Hence, we established a mouse ESC line with tetracycline-inducible expression of PTF1a (tet-Ptf1a). In this study, we sought to determine the impact of ectopic PTF1a expression on pancreatic exocrine and endocrine lineage differentiation in ESCs in vitro. We found that transient PTF1a induction activated PDX1 expression resulting in PTF1a+PDX1+ progenitor cell formation and that effects on pancreatic lineage differentiation were time- and context-dependent. Notably, induction of PTF1a generated bud-like structures reminiscent of pancreatic primordia formed during development, in vivo. The results also point to the importance of achieving PTF1a expression in differentiating ESC cultures in order to optimize endocrine specification. As such, this tet-Ptf1a ESC line serves as a new tool to interrogate the role of PTF1a in pancreas development and for efficiently directing differentiation of ESCs to the endocrine lineages.
Materials and Methods
The tet-Ptf1a line was generated from the parent Ainv15 ESC line , a gift from M. Kyba/G. Daley and available at ATCC (Manassas, VA http://www.atcc.org/) as described previously .
Tet-Ptf1a and Ainv15 ESCs were maintained in an undifferentiated state and cultured in differentiation media as previously described , with the following modifications. To initiate the formation of embryoid bodies (EBs), ESCs were resuspended at a density of three million cells per siliconized (Sigma-St Louis, MO http://www.sigmaaldrich.com/united-states.html) 60 mm petri dish (BD Biosciences-San Jose, CA http://www.bdbiosciences.com). EBs were transferred to new siliconized petri dishes with fresh media every 24 hours. After 7 days of suspension culture, EBs were removed from the media and plated onto 24-well plates with 0.1% gelatinized glass coverslips at a concentration of 50 EBs per well. Plated EB cultures were maintained in Dulbecco's modified Eagle's medium (DMEM)-high glucose with 100 U penicillin/streptomycin, 2 mM l-glut with 1% serum replacement (Gibco-Grand Island, NY http://www.lifetechnologies.com/ipac/en/home/brands/gibco.html). To induce PTF1a expression, cultures were exposed to 1 μg/ml doxycycline (Dox) renewed every 24 hours. Retinoic acid and nicotinamide treatments were performed after Ptf1a induction using 5 μM of retinoic acid (Sigma-St Louis, MO http://www.sigmaaldrich.com/united-states.html) in carrier Dimethyl Sulfoxide (DMSO) for the 3 days and/or 10 mM nicotinamide (Sigma-St Louis, MO http://www.sigmaaldrich.com/united-states.html) for 21 days beginning at 7 days postplating (EB7 + 7).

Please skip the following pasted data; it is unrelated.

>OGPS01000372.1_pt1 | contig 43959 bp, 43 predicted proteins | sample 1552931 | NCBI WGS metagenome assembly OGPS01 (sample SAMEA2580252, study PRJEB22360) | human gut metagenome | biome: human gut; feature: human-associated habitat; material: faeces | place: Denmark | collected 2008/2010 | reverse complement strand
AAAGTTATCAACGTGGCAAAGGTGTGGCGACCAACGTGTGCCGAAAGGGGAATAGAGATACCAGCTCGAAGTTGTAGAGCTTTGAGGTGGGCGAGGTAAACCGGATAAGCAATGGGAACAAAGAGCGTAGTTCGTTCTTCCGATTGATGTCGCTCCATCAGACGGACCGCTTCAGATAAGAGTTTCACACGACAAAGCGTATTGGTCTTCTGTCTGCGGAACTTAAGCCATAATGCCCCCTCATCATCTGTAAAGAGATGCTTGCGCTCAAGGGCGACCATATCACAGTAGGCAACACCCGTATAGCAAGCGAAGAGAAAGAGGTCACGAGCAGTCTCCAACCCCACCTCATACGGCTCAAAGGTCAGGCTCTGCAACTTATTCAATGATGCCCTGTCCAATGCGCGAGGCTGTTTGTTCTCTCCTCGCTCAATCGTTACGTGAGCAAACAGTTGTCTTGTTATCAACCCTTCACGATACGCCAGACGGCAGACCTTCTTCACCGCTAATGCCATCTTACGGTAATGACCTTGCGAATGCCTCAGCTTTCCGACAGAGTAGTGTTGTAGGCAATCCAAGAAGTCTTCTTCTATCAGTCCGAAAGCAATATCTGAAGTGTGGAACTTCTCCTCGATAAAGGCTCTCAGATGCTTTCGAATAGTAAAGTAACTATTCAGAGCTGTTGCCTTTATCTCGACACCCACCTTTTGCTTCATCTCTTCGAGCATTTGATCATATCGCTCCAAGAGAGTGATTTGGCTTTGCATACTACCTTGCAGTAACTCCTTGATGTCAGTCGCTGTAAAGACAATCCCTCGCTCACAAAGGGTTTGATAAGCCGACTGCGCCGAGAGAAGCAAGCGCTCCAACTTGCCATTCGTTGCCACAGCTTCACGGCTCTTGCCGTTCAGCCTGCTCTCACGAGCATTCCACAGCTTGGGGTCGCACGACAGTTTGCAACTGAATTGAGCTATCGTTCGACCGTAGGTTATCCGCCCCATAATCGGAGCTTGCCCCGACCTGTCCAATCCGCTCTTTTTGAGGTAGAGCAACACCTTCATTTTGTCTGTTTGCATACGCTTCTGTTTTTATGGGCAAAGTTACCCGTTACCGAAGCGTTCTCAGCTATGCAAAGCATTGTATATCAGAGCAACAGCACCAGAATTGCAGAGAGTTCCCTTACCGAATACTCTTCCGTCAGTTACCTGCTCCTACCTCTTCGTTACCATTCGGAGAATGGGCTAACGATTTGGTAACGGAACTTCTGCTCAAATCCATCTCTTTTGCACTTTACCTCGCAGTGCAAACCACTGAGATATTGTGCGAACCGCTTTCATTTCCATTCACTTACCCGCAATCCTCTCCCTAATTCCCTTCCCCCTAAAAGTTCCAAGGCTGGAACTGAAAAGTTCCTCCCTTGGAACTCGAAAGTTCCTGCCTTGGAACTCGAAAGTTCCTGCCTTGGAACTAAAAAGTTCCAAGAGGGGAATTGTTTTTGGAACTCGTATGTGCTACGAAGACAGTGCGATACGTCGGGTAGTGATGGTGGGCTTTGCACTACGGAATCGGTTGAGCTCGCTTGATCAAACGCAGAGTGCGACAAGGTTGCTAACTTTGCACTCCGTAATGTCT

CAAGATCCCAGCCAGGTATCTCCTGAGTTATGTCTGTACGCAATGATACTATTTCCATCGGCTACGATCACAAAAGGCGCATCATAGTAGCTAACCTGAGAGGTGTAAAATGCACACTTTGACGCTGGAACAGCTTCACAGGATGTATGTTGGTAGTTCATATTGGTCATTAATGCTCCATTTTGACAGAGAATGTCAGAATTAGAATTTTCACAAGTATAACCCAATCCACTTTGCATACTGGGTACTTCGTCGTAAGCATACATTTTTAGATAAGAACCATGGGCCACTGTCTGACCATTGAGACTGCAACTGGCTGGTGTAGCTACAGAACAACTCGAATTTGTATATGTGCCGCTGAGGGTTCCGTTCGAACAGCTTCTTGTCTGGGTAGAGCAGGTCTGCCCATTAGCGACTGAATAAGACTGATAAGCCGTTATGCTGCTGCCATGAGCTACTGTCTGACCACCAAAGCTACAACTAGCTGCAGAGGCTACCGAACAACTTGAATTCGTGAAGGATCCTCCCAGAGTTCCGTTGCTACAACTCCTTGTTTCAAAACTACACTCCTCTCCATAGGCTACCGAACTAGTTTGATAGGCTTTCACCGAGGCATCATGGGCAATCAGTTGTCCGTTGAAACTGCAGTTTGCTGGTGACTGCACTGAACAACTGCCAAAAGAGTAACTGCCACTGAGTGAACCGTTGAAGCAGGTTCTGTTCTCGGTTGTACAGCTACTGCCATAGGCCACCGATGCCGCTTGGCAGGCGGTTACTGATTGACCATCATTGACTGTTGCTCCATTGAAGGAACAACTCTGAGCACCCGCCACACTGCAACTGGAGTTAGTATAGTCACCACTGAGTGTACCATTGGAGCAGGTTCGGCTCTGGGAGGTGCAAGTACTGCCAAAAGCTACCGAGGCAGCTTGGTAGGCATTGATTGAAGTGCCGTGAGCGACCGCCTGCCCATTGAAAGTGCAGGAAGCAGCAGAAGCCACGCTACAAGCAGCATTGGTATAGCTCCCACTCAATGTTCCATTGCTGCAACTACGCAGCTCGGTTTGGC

Cultures were dissociated by incubating in 0.25% trypsin for 3 minutes followed 0.05% trypsin for 15 minutes and heavy pipetting to make single-cell suspension. Cells were then fixed in 0.1% paraformaldehyde for 10 minutes, pelleted, and resuspended in fluorescence-activated cell sorting (FACS) buffer (2% Fetal Bovine Serum (FBS) and 0.1% sodium azide in Phosphate buffered saline (PBS)). Methanol (90%) was used to permeabilize the cells and cells were then incubated with the primary antibody diluted in the FACS buffer for 2 hours at room temperature. After washing (with FACS buffer+0.1% Triton X-100), cells were incubated in secondary antibody for 1 hour. Samples were read on a FACSCalibur flow cytometer (BD Biosciences-San Jose, CA http://www.bdbiosciences.com).
Western Blot Analyzes
Tetptf1a and Ainv15 cells were differentiated in 60 mm dishes to different time points and harvested using 1 ml of Nonidet P40 lysis buffer supplemented with Halt protease inhibitor cocktail (Thermo Scientific-Waltham, MA http://www.thermoscientific.com). Forty micrograms of each sample lysate was run on 12% polyacrylamide gels (Biorad-Hercules, CA http://www.bio-rad.com/) and transferred onto nitrocellulose membranes (Biorad-Hercules, CA http://www.bio-rad.com/) in the cold. Following electroblotting, membranes were blocked with 5% milk in Phosphate buffered saline+0.1% Triton X-100 (PBST) and incubated overnight with the primary antibody. Horseradish peroxidase-conjugated secondary antibodies (Pierce-Rockford, IL http://www.piercenet.com/) and chemiluminescent substrate (SuperSignal West Femto, Pierce-Rockford, IL http://www.piercenet.com/) were used to detect the protein bands in a luminescent image analyzer (Fujifilm LAS-4000 Stamford, CT http://www.fujimed.com). Primary antibody: rabbit anti-PTF1A (Chris Wright), 1:6,000. Secondary antibody: HRP-conjugated goat anti-rabbit (1:20,000). Blots were stripped and reprobed for GAPDH (mouse anti-GAPDH HRP-conjugated 1:10,000, Abcam 9482-Cambridge, MA http://www.abcam.com).
TetPtf1a cells grown on p60 culture dishes to EB7 + 28 were fixed for 45 minutes in 3% glutaraldehyde, 1% paraformaldehyde, and 0.1 M cacodylate buffer solution. Fixed tissues were then prepared and sectioned as previously described . Sections were then examined using a Hitachi H-7000 electron microscope (Dallas, TX http://www.hitachi-hta.com/).
Insulin Content and Release Assays